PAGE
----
Wednesday, September 17, 2008

Should kids be tested for lead exposure?

Answer: I think they should.
I would be particularly concerned that a child be tested who is a “mouther,” a finger-sucker, or a child who frequently is putting toys in the mouth.

I would also want to test children under age 4 who have been playing with these toys if it were my child. I think you would want to do that just for peace of mind.

When I was at the EPA, we did an observational study of toddler behavior. We found that toddlers were putting their hands to their mouths anywhere up to 26 times an hour, the mean was 9.5.

They are not necessarily sucking their thumbs, but there is a lot of hand-to-mouth behavior.

We were surprised by the findings and had to rethink the way we were looking at risks for little kids.

Until next time,


Monday, September 8, 2008

What is the health risk for children from lead exposure?

Answer: The most significant risk has to do with developmental delays and the impact of lead on brain development, which occurs with very low levels of exposure.

Lead is also hazardous to adult brains. In fact, there is a lot of research here at Hopkins that’s beginning to show that low levels of lead affect adult brains as well as those of children.

Lead is also toxic to the kidneys and to blood formation. It’s also a carcinogen.

The Heavy Metal Screen Test is a safe and effective way to test children for metals and toxins.

Wednesday, September 3, 2008

Health Risks Of Heavy Metals

Like heavy metal? Think again.

We are not talking Ozzy here, but in fact heavy metals that can be very harmful to your health if found in your drinking water.

Severe effects include reduced growth and development, cancer, organ damage, nervous system damage, and in extreme cases, death.

Exposure to some metals, such as mercury and lead, may also cause development of autoimmunity, in which a person's immune system attacks its own cells. This can lead to joint diseases such as rheumatoid arthritis, and diseases of the kidneys, circulatory system, and nervous system.

The young are more prone to the toxic effects of heavy metals, as the rapidly developing body systems in the fetus, infants and young children are far more sensitive.

Childhood exposure to some metals can result in learning difficulties, memory impairment, damage to the nervous system, and behavioural problems such as aggressiveness and hyperactivity. At higher doses, heavy metals can cause irreversible brain damage. Children may receive higher doses of metals from food than adults, since they consume more food for their body weight than adults.


Toxic metals can be present in industrial, municipal, and urban runoff, which can be harmful to humans and aquatic life. Increased urbanization and industrialization are to blame for an increased level of trace metals, especially heavy metals, in our waterways.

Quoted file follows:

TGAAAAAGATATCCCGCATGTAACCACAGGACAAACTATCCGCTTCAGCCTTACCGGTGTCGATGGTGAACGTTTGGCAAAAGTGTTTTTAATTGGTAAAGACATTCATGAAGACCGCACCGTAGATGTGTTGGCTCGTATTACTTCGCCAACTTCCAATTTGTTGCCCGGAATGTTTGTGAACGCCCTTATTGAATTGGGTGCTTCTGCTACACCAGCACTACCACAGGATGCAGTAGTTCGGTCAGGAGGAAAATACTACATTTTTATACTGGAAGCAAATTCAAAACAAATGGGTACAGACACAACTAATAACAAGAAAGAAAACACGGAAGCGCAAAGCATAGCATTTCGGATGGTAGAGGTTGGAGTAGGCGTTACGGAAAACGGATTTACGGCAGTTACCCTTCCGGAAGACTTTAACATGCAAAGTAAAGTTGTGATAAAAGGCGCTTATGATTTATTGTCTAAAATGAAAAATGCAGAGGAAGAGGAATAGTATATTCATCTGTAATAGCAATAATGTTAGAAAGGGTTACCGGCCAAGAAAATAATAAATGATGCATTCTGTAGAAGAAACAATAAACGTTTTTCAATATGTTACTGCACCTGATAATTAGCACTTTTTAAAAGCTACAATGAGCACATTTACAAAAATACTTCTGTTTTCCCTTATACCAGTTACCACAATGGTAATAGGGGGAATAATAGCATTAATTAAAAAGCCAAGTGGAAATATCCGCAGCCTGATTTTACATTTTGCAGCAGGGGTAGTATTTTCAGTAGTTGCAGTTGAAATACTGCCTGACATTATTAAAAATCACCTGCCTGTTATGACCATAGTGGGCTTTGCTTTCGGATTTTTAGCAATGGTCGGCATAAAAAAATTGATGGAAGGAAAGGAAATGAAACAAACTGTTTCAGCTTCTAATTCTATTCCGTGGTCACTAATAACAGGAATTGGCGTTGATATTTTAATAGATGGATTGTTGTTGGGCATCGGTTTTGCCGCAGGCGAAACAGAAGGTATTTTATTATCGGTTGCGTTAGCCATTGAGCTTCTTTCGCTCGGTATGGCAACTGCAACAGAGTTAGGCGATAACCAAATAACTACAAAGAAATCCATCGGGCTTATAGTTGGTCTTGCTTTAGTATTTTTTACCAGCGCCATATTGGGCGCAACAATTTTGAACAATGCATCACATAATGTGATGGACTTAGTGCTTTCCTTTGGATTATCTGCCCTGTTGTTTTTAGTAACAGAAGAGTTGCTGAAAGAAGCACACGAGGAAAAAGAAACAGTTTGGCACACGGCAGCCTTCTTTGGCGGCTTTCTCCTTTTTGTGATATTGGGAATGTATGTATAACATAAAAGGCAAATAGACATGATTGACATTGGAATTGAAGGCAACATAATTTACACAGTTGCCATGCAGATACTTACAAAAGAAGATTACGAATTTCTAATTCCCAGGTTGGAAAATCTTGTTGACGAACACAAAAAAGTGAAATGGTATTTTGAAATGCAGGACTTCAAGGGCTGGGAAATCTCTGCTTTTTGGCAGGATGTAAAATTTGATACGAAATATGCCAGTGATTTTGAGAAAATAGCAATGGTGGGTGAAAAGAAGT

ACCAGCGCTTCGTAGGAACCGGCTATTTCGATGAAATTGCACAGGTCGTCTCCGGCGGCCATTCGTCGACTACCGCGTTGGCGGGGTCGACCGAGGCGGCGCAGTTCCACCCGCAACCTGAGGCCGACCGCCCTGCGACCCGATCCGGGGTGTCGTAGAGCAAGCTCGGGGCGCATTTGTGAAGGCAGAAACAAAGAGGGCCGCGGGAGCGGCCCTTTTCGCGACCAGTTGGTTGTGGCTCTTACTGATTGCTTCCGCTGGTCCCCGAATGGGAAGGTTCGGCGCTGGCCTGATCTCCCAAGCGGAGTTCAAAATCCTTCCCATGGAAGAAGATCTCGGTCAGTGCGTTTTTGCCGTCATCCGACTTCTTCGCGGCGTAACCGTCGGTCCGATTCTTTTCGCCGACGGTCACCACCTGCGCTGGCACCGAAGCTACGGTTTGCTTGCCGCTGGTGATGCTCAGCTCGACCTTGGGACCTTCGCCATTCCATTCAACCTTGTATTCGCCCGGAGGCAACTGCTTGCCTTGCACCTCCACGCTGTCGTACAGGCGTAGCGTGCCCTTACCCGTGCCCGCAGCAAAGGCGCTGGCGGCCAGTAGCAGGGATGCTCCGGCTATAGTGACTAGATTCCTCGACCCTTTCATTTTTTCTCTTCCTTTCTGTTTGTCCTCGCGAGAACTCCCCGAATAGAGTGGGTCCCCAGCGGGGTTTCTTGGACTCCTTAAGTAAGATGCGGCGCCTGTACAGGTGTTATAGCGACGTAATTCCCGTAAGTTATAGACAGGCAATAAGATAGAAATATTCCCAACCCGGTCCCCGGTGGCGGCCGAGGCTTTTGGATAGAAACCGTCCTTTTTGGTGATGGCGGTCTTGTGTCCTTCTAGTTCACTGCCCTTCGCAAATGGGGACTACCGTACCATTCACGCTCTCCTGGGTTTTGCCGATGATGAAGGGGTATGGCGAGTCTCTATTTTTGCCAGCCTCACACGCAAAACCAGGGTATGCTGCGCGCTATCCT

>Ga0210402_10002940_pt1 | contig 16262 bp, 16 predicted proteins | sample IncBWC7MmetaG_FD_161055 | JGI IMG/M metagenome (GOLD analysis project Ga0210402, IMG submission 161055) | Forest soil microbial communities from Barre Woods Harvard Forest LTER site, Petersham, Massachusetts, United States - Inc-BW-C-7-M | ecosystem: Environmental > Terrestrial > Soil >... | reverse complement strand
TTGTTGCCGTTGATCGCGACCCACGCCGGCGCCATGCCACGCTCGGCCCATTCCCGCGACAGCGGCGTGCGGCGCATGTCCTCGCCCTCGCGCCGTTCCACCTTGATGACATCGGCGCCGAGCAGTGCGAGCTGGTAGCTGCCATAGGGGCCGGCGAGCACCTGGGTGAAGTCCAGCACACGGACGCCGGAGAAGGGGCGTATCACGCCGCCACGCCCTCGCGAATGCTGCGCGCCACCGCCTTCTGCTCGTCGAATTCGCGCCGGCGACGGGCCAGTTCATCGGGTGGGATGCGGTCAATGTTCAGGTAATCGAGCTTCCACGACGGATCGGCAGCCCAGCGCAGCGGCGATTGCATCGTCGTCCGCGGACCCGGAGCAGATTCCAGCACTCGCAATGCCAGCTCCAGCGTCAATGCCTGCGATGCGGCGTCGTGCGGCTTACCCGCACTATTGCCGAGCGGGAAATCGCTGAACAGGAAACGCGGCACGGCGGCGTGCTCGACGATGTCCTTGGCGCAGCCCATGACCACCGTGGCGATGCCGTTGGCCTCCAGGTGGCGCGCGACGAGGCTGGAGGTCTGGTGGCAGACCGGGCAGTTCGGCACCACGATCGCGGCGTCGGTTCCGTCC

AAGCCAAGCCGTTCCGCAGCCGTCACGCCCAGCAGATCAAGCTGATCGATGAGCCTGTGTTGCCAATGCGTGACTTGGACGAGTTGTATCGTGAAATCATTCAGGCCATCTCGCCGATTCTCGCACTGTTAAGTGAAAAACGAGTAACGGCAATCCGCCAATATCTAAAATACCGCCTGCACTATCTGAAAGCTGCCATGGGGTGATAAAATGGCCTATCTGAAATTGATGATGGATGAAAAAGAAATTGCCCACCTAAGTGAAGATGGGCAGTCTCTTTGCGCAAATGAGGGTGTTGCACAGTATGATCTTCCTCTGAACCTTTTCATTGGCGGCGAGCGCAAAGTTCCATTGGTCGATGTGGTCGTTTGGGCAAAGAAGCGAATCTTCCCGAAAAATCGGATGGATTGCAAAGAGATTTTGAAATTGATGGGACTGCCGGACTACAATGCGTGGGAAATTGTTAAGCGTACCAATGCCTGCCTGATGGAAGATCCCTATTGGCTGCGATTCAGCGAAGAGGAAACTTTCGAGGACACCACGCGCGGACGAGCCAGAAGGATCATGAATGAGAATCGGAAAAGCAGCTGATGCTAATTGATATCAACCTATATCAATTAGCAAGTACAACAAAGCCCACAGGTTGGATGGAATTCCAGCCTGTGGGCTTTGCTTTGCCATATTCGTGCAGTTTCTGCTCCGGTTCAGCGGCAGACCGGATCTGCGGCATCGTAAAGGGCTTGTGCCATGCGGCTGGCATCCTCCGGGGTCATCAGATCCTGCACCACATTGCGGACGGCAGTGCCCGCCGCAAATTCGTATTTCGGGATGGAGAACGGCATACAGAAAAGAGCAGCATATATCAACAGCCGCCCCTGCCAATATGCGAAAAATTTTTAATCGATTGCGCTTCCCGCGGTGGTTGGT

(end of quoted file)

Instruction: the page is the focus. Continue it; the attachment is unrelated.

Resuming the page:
There are over 50 elements that can be classified as heavy metals, 17 of which are considered to be both very toxic and relatively accessible. Toxicity levels depend on the type of metal, it's biological role, and the type of organisms that are exposed to it.

The heavy metals linked most often to human poisoning are lead, mercury, arsenic and cadmium. Other heavy metals, including copper, zinc, and chromium, are actually required by the body in small amounts, but can also be toxic in larger doses.

Heavy metals in the environment are caused by air emissions from coal-burning plants, smelters, and other industrial facilities; waste incinerators; process wastes from mining and industry; and lead in household plumbing and old house paints. Industry is not totally to blame, as heavy metals can sometimes enter the environment through natural processes.

For example, in some parts of the U.S., naturally occurring geologic deposits of arsenic can dissolve into groundwater, potentially resulting in unsafe levels of this heavy metal in drinking water supplies in the area. Once released to the environment, metals can remain for decades or centuries, increasing the likelihood of human exposure.

In addition to drinking water, we can be exposed to heavy metals through inhalation of air pollutants, exposure to contaminated soils or industrial waste, or consumption of contaminated food.

Because of contaminated water, food sources such as vegetables, grains, fruits, fish and shellfish can also become contaminated by accumulating metals from the very soil and water it grows from.

Sip with confidence, use the Heavy Metal Screen Test and see if your local water supply contains any of these harmful metals.
For more information click on the picture above.

Until Next Time,